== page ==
(You can also head to Settings > Apps > Startup to find a Startup-app-management tool built into the Settings app. You can use whichever tool you prefer — the one in the Settings app or the one in the Task Manager.)

The next time you sign out of your computer and sign back in — or restart it — the shield-shaped Defender icons will vanish from your system tray.

Even after you do this, Windows Defender is still running in the background. It will block malware and send notifications when it does. You can access its features from the Windows Defender app — just launch “Windows Defender” from the Start menu. It just won’t appear in your PC’s system tray.

3 system tray icon

IDG / Chris Hoffman

Set up exclusions to speed things up

Most PC users won’t need to set up exclusions in Windows Defender or any other antivirus program. But, if you do have the kind of workload that benefits from setting up exclusions, this will be the most important setting to change in this entire list.

Defender and other antimalware tools perform real-time scanning of the files you use on your PC. This is normally pretty fast, and modern antivirus tools don’t slow things down much on a modern PC with a typical workload. When we benchmark PCs here at PCWorld, we always run our benchmarks with Windows Defender enabled. After all, that’s the default.

But, for certain workloads, there is a significant benefit to using exclusions. If you are regularly creating or working with lots of small files you trust — or some very big files you trust — that real-time scanning can slow down system performance.

This is particularly useful if you’re using virtual machines or are compiling software, for example. By excluding the folders with the files you’re working on from real-time scans, you can reap some speed improvements.

But be careful with this, as you’re opening a hole in your defenses. You should only do this with folders you thoroughly trust. It’s not a good idea to exclude game folders — we live in a world where malware has been distributed through Steam game updates, after all.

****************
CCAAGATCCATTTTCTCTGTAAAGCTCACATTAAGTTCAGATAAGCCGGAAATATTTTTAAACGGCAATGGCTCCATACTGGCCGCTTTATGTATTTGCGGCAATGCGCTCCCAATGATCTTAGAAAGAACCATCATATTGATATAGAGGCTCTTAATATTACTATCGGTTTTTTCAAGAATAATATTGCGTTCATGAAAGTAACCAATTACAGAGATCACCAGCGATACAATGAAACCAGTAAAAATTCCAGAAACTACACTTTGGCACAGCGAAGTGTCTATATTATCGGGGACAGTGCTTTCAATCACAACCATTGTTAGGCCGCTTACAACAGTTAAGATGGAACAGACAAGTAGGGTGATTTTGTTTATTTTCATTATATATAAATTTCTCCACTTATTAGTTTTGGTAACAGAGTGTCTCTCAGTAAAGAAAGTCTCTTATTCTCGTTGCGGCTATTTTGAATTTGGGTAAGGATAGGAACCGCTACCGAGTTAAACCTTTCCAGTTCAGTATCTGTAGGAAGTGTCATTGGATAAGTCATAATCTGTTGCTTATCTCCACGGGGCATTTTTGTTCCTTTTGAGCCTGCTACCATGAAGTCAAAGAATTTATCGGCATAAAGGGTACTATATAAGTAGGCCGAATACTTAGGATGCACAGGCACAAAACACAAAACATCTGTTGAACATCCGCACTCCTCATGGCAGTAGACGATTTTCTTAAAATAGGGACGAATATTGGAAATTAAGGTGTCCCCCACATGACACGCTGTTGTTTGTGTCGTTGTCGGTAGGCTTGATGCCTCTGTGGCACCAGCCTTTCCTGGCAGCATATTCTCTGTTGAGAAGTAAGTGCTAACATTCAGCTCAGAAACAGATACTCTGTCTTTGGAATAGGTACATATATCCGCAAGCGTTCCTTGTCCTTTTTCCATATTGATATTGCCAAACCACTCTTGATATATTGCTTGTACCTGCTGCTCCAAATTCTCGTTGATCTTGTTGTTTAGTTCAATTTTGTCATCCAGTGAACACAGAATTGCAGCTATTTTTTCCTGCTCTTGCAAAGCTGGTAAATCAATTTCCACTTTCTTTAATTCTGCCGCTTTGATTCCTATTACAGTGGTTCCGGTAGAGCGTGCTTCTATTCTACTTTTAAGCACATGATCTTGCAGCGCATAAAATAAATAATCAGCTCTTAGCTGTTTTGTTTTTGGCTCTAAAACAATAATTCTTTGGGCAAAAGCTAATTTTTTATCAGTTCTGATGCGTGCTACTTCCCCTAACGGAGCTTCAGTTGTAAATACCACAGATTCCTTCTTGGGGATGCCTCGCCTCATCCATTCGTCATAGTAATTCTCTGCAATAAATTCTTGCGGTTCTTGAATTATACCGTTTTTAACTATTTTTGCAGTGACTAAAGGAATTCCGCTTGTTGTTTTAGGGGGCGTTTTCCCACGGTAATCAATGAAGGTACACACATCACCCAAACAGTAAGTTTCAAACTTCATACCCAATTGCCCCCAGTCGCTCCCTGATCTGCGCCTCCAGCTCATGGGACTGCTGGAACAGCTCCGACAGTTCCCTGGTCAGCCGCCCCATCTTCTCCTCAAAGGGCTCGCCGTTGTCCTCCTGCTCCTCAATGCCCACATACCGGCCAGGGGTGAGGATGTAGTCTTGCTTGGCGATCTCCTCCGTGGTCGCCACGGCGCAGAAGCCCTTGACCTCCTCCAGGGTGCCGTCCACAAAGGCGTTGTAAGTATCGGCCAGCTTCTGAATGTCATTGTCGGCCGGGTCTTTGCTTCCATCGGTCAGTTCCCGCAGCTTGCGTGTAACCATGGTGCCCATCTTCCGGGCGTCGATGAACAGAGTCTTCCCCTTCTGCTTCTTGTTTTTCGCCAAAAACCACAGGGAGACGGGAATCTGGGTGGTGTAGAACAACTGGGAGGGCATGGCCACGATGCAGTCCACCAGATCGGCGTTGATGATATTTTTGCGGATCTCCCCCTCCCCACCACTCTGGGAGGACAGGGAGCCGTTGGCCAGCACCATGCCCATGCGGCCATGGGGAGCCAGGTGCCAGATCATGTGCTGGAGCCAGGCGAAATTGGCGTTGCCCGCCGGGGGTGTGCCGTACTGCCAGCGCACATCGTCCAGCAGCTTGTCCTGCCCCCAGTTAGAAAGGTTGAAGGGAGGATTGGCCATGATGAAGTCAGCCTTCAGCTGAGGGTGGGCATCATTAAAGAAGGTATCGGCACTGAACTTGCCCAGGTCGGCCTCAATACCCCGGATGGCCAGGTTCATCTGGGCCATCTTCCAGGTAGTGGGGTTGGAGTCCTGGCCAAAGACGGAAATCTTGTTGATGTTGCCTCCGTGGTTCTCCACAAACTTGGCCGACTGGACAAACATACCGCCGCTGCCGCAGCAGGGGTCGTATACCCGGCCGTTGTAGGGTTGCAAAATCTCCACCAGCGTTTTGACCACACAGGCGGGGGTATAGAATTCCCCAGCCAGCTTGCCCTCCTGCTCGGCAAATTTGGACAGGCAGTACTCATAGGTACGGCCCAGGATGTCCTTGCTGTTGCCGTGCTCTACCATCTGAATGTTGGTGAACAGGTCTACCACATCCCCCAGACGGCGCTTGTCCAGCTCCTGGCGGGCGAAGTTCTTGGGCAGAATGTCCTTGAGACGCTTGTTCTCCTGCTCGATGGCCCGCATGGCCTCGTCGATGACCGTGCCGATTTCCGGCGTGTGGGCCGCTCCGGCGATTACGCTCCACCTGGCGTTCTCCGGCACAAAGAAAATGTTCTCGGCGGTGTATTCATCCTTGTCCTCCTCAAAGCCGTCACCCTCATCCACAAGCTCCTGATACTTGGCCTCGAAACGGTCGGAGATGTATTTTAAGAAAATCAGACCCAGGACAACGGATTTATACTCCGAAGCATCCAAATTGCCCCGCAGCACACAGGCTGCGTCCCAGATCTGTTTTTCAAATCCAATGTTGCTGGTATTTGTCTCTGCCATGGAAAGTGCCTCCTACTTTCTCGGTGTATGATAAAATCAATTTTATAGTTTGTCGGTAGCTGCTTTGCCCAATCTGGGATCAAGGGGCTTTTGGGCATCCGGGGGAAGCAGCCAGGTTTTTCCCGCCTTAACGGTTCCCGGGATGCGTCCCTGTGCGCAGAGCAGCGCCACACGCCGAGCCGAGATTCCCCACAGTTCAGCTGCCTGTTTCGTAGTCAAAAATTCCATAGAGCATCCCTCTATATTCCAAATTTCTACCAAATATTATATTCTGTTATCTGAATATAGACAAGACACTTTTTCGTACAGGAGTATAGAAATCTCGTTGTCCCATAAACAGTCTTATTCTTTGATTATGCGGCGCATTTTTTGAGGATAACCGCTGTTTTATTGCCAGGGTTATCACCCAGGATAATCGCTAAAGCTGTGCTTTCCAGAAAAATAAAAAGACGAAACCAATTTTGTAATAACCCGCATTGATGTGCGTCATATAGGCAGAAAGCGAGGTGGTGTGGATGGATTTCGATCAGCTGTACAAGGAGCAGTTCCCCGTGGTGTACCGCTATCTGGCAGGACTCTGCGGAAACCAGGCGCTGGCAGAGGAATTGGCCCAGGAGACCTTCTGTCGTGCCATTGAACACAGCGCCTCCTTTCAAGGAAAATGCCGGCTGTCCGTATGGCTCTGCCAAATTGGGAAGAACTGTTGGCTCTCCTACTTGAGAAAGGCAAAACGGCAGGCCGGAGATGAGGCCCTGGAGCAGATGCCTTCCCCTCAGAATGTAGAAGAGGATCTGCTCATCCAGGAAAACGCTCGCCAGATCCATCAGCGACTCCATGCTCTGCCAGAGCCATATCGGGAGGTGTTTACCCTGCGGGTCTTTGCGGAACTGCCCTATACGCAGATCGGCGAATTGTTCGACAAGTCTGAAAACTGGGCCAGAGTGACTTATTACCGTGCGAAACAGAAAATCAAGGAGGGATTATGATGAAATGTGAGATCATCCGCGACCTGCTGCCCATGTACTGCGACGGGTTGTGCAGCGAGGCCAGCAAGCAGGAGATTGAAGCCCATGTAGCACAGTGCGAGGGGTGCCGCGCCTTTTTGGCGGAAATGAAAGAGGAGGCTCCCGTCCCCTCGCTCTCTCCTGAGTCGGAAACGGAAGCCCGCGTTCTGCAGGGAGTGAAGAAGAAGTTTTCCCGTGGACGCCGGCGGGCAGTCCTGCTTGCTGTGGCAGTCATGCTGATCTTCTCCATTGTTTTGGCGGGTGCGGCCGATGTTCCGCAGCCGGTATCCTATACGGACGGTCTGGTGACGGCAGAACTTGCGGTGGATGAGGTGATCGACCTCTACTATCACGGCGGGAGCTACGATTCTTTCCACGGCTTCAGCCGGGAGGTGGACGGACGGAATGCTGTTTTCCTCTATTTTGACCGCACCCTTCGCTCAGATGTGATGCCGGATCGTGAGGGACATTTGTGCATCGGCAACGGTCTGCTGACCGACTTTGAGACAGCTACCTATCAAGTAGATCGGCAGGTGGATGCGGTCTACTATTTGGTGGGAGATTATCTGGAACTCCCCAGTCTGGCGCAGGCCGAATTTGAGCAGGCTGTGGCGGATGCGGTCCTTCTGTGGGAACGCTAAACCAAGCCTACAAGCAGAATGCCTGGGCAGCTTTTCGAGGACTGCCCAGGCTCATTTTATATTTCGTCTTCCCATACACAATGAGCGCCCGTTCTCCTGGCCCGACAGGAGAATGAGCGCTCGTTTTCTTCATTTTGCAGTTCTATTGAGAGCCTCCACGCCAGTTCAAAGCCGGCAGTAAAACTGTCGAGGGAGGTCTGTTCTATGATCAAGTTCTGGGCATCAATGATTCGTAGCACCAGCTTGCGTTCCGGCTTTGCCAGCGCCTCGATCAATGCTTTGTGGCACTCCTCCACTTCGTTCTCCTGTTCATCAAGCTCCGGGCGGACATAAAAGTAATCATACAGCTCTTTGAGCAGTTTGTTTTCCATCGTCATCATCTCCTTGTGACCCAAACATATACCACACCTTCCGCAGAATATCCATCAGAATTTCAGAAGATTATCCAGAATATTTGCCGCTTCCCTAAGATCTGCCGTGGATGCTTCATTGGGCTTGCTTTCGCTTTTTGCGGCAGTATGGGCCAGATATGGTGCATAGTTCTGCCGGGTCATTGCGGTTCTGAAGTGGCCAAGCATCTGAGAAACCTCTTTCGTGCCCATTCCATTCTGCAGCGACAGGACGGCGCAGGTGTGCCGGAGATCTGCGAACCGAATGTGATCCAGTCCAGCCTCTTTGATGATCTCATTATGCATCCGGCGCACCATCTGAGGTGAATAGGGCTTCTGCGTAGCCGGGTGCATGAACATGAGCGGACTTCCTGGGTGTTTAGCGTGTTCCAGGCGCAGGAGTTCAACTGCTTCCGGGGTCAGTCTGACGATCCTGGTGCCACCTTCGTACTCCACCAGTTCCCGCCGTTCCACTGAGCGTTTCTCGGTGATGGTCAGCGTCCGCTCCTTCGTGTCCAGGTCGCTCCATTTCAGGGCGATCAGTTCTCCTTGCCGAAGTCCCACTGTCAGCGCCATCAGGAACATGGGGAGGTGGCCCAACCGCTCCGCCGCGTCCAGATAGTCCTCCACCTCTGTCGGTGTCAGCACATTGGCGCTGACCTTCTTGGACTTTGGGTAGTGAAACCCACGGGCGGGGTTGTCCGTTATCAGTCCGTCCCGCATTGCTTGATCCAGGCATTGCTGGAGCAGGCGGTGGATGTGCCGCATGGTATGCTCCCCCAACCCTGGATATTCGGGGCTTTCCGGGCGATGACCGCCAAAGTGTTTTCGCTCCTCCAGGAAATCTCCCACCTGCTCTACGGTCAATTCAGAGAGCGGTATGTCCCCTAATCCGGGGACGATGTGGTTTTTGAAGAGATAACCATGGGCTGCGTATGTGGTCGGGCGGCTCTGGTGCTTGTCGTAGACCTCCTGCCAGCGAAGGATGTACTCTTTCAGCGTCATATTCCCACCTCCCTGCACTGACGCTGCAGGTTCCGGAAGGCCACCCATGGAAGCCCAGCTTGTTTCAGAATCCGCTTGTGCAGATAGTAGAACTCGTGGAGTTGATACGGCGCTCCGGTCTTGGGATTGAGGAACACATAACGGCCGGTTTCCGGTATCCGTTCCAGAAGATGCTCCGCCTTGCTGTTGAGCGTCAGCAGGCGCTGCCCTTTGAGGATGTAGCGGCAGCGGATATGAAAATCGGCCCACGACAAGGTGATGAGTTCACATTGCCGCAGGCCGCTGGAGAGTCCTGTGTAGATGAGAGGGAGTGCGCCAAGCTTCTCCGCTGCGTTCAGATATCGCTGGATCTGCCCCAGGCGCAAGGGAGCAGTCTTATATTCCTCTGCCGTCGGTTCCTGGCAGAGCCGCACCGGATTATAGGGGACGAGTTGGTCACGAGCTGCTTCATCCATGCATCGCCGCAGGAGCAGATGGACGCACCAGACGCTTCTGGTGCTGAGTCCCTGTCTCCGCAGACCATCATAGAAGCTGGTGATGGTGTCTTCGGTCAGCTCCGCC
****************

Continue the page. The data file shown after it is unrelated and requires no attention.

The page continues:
If Exclusions make sense for your workload, you should configure them in Windows Defender. To do so, launch “Windows Security” from the Start menu, click “Virus & threat protection,” and click “Manage settings” under Virus & threat protection settings. Scroll down to the Exclusions section and click “Add or remove exclusions.” Then, add folders you want to exclude from scanning — but, again, be absolutely sure you’re ready to place complete trust in whatever you’re excluding.

4 exclusions

IDG / Chris Hoffman

Consider whether core isolation is right for your PC

The Windows Security app has lots of other interesting security settings you may want to experiment with. I recommend launching the “Windows Security” app from your Start menu and poking around a little.

One controversial setting that Microsoft includes in the Windows Security interface — which isn’t quite a Windows Defender feature, but is something the Windows Security app will bug you to activate on your PC — is core isolation. Core isolation uses hardware virtualization features offered by your CPU to isolate system processes from the rest of your PC. With its memory integrity feature, it can better protect system processes from malware during an attack on your PC.

This isn’t an antivirus feature exactly — it’s an overall Windows operating system security feature. It can offer some extra protection, although it may slow down PC performance some — so it may not be ideal for PC gamers.

If you upgraded to Windows 11 or set up your PC prior to the end of 2022, core isolation is disabled by default. If you have set up a new PC since the big update at the end of 2022, core isolation is tuned on by default.

While this setting can boost security, it also cuts performance a bit — especially in games, and especially on older computers. I recommend reading the details about core isolation before activating it. Or, if you have a modern gaming PC, you might want to think about turning it off for some extra FPS.

5 core isolation memory

IDG / Chris Hoffman

Prefer another antivirus? You don’t need to turn off Defender

Windows Defender is a capable antivirus tool that works well without much configuration. That’s one of the best things about it.

Even if you prefer another antivirus program, you don’t need to turn off Microsoft’s Defender antivirus. After you install another antivirus program, Defender will notice you’re using another antivirus and stop its real-time scanning. If you uninstall that other antivirus program, Defender will leap back into action.

Microsoft’s Defender antivirus ensures Windows PCs always have a baseline level of antivirus protection. You don’t really need to install antivirus on a modern Windows 11 or Windows 10 PC — that’s a security myth.

Leave a comment

Your email address will not be published. Required fields are marked *